Post by TheShastaProject on Aug 6, 2013 16:43:20 GMT -8
I'm on the hunt for a local source of butyl/putty tape (please correct me if I'm looking for the wrong stuff!) Called the nearest Camper/RV service center and was told, "Yea sure we carry that and I also have a caulking tube of rubber roof sealer to put around the vents."
My inexperienced brain started sending out warning signals. Was he trying to sell me the black goop that I am currently removing from my camper? If he was, how can I trust that the tape that he is recommending to reseal my vents is the right stuff?
If I remember right, I'm looking for the grey tape that has a white, wrinkly backer, correct? There are so many different colors and types of that blasted stuff!
Yes, you are correct. The putty tape is either grey or white generally, (although I think is available in black too) and is what is usually used for the general seams. The Butyl tape is black in color (again, usually) and is a lot stickier and can become runny in the real hot weather. It is great for some applications, but is a tough product for sealing where it may become visible if it does run.
The vents are done with the same putty tape as the gutter seams, around the window frames, and most other places as well. It is recommended using a sealant with the screws as well in the vents. Vikx will probably be able to fill in the blank that my mind is currently leaving me with. (I even own a tube of the stuff, and still cannot remember its name!)
Chris you did well! Putty tape on the metal to metal flanges, edge trim, windows, doors, etc.
Standard putty tape: greyish, crinkly paper, great stuff, and has lasted for 50 years RV putty tape: Whitish, seems to be a butyl mix (RV shops call it "butyl"), a little sticky and harder to trim than standard, crinkly paper True butyl: grey or black, very sticky, slick paper I use Butyl in narrow areas or when a thin layer of putty is needed, like behind Hehr backframe gaskets, 1/2" door trim...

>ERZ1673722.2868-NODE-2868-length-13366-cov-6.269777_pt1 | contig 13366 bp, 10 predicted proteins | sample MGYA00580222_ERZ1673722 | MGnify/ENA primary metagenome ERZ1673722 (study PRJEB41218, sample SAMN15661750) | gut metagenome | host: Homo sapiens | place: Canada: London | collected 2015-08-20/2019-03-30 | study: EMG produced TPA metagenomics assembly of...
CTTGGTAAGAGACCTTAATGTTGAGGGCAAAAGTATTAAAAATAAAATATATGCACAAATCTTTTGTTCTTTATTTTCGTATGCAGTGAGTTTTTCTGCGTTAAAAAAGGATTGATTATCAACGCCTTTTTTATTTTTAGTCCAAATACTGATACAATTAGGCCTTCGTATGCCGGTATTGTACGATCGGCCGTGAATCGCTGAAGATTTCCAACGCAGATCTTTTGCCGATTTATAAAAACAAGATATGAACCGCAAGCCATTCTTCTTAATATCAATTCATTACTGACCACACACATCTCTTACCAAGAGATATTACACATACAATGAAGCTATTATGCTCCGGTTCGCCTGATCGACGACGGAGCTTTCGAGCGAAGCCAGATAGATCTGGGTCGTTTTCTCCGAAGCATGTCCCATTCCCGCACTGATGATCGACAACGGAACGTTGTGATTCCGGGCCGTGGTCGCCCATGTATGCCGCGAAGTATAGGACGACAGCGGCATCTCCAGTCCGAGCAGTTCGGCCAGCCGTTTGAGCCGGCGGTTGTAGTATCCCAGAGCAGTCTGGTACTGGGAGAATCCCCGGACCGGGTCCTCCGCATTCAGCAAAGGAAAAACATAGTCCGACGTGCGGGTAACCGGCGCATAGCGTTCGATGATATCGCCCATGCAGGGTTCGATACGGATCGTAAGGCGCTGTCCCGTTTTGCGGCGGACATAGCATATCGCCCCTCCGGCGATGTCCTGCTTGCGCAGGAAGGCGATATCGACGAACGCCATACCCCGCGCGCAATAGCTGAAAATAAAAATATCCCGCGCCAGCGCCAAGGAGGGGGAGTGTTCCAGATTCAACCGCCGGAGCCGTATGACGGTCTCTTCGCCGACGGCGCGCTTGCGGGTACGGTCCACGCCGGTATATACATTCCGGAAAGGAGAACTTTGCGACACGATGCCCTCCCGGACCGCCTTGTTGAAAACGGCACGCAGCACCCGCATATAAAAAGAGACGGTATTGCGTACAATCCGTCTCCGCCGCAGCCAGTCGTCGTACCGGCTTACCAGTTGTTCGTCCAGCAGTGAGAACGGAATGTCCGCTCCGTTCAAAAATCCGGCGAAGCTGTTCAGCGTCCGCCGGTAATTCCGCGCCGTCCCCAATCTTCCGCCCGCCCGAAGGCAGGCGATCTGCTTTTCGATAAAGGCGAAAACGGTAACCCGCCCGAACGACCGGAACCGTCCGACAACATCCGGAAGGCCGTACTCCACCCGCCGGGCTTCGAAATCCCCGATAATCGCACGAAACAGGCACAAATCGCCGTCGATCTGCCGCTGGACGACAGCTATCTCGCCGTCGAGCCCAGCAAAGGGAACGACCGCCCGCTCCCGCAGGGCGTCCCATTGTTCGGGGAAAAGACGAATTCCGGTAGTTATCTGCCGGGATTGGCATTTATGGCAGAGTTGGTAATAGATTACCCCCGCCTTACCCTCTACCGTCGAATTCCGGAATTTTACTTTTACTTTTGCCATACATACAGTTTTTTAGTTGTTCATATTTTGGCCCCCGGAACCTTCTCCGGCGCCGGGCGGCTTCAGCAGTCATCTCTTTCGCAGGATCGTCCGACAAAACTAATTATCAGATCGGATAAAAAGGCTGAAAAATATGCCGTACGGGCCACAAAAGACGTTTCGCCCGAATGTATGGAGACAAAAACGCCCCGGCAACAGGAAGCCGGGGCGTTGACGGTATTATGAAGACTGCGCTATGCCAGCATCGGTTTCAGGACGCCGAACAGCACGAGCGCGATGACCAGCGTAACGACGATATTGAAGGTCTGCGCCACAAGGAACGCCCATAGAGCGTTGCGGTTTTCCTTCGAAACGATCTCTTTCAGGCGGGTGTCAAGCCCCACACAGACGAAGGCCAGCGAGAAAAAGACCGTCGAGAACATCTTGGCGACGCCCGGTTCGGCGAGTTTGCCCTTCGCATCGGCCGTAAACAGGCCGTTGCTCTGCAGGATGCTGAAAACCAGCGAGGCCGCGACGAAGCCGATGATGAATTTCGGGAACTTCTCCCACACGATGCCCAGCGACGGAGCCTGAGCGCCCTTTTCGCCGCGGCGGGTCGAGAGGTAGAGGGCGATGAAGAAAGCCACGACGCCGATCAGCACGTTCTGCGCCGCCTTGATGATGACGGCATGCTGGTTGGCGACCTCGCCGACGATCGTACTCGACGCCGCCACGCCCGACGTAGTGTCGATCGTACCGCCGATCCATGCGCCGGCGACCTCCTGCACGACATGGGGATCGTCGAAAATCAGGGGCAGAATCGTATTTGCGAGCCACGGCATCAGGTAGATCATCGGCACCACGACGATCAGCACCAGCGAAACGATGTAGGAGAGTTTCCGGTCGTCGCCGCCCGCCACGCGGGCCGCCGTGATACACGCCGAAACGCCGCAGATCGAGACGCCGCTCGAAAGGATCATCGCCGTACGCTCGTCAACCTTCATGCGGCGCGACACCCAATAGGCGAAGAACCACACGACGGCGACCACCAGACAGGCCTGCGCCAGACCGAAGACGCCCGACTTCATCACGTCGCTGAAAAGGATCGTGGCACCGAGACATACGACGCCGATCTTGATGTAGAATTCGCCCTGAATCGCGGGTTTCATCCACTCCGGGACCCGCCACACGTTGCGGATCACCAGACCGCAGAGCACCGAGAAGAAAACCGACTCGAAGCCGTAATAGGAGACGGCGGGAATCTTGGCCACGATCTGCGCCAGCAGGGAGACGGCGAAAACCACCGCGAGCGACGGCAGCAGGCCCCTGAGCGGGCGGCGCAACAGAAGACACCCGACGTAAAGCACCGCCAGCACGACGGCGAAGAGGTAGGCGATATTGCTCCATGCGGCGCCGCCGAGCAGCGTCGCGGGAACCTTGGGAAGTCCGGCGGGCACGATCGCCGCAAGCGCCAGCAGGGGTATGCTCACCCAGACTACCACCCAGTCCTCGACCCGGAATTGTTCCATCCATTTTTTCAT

Dicor self leveling lap sealant around the roof protrusions AFTER new putty. It's removable (barely) for repairs and sticks to itself for touch ups. It's the best thing going right now; wish there was something better.
Don't trust all the new RV people. Some know what they are doing, a lot of them don't....
I was surprised at how soft the old wrinkly-paper putty tape I pulled out was. The only places it had dried out and become crumbly were in the gaps where the J-rail was pulled (or beaten) away from the joint. In a tight joint it seemed to last longer than the rest of the camper.
'76 Shasta 2250 kept in a perpetual state of restoration. That way I don't have to buy any more campers
Post by orbitmonkey on Aug 13, 2013 11:22:37 GMT -8
i use the grey butyl tape in the rolls followed by a high quality marine quality clear sealant around the frames (formed in with fingertip) that are screwed down to the butyl. this ensures that butyl enclosed does not become contaminated by the outside environment. once butyle starts to be introduced to sun,dirt, etc...water will find its way through. the additional clear sealant ensures the butyle will be supple for years to come! i have seen the black tape but have never used it. it feels like it has some form of urethane in it. as such...removing it will be a nighmare and if ya get any on your fingers....it will be all over your clothes next....and then who ever does the laundry in the home will be all over you! i did this with my '73 sprite and everything remains tight and dry...even in the area where i reside...aka: a temporate rainforest.